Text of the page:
U of L Photo Exhibit to Recall 1937 Flood

by Rick Howlett on January 17, 2012

This year marks the 50th anniversary of the University of Louisville Photographic Archives, a resource that contains some two million images.

The milestone coincides with the 75th anniversary of the 1937 Ohio River flood, which is the focus of the archive’s first exhibit of the year.

Bill Carner has been the archive’s photo wrangler for more than 30 years. He says there’s a wealth of images and other items from the ’37 flood in private collections, some of which made it into the exhibit.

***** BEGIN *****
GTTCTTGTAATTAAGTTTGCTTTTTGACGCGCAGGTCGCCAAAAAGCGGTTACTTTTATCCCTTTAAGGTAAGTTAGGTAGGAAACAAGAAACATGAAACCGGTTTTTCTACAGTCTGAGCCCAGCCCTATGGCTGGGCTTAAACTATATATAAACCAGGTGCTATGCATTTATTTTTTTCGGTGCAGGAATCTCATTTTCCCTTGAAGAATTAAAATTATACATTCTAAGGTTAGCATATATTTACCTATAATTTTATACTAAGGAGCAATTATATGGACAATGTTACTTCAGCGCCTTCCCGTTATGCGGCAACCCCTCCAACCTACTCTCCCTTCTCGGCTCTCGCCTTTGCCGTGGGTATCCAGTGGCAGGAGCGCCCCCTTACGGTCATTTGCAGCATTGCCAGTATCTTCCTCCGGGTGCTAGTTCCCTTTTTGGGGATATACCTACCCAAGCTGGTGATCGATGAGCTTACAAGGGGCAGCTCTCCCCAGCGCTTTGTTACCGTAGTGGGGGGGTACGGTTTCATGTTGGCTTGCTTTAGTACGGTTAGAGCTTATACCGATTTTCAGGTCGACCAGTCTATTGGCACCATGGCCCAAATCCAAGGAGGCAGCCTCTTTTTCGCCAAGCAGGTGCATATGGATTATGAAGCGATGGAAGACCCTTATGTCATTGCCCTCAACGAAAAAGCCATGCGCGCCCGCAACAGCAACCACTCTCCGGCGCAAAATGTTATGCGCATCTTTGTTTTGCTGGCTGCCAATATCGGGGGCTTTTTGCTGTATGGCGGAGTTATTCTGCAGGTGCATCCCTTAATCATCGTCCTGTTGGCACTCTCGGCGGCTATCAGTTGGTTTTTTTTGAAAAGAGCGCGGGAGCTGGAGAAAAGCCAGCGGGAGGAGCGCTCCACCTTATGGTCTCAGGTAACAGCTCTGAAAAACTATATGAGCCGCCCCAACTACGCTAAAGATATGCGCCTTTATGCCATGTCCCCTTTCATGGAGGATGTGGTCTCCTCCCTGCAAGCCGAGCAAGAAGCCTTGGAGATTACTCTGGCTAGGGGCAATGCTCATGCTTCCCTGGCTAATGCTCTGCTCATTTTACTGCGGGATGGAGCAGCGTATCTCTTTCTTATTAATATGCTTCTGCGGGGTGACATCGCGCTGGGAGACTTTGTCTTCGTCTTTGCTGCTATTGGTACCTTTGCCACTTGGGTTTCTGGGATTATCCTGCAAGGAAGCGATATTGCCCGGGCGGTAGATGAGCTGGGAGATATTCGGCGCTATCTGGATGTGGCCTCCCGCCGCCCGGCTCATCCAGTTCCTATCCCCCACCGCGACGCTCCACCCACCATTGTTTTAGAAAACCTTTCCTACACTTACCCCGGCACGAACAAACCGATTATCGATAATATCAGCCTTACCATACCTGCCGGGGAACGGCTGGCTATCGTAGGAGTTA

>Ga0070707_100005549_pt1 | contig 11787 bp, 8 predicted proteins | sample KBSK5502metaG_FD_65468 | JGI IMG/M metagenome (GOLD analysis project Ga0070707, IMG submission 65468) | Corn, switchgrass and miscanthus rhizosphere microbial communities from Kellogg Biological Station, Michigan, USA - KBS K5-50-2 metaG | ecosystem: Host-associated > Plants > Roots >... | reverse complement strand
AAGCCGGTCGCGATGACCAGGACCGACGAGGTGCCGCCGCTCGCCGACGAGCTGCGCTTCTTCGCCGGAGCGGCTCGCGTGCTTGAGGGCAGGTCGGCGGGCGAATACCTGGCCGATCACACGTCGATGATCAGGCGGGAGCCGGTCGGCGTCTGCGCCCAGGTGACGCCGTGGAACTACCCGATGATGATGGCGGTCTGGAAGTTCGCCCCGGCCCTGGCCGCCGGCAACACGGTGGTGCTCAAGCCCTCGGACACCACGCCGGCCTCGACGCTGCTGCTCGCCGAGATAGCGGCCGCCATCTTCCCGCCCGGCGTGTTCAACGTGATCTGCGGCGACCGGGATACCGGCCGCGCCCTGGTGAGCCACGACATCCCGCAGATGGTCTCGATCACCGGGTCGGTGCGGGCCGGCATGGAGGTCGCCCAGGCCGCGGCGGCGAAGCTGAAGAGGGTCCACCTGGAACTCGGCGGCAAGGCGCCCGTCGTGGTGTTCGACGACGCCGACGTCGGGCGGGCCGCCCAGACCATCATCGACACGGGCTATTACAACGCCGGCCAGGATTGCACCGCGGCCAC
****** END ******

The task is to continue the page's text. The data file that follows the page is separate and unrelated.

Renowned photographer Margaret Bourke-White came to Louisville to document the disaster for Life Magazine. Mayor Neville Miller appointed a local man, Corwin Short, to be her guide.

Bill Carner says Short also brought his camera.

“So we have pictures of Margaret Bourke-White taking pictures. We thought we’d pair that up with the Life Magazine stuff. There’s the famous shot of the relief line in front of the billboard for Ford. It says ‘world’s highest standard of living’ on the top of the billboard. So it’s loaded with irony,” he said.

Carner says there are also some rarely seen aerial photographs of the flood.

The exhibit is free and runs from January 26 through March 9 at U of L’s Eckstrom Library.

(Photo courtesy of University of Louisville Photographic Archives)

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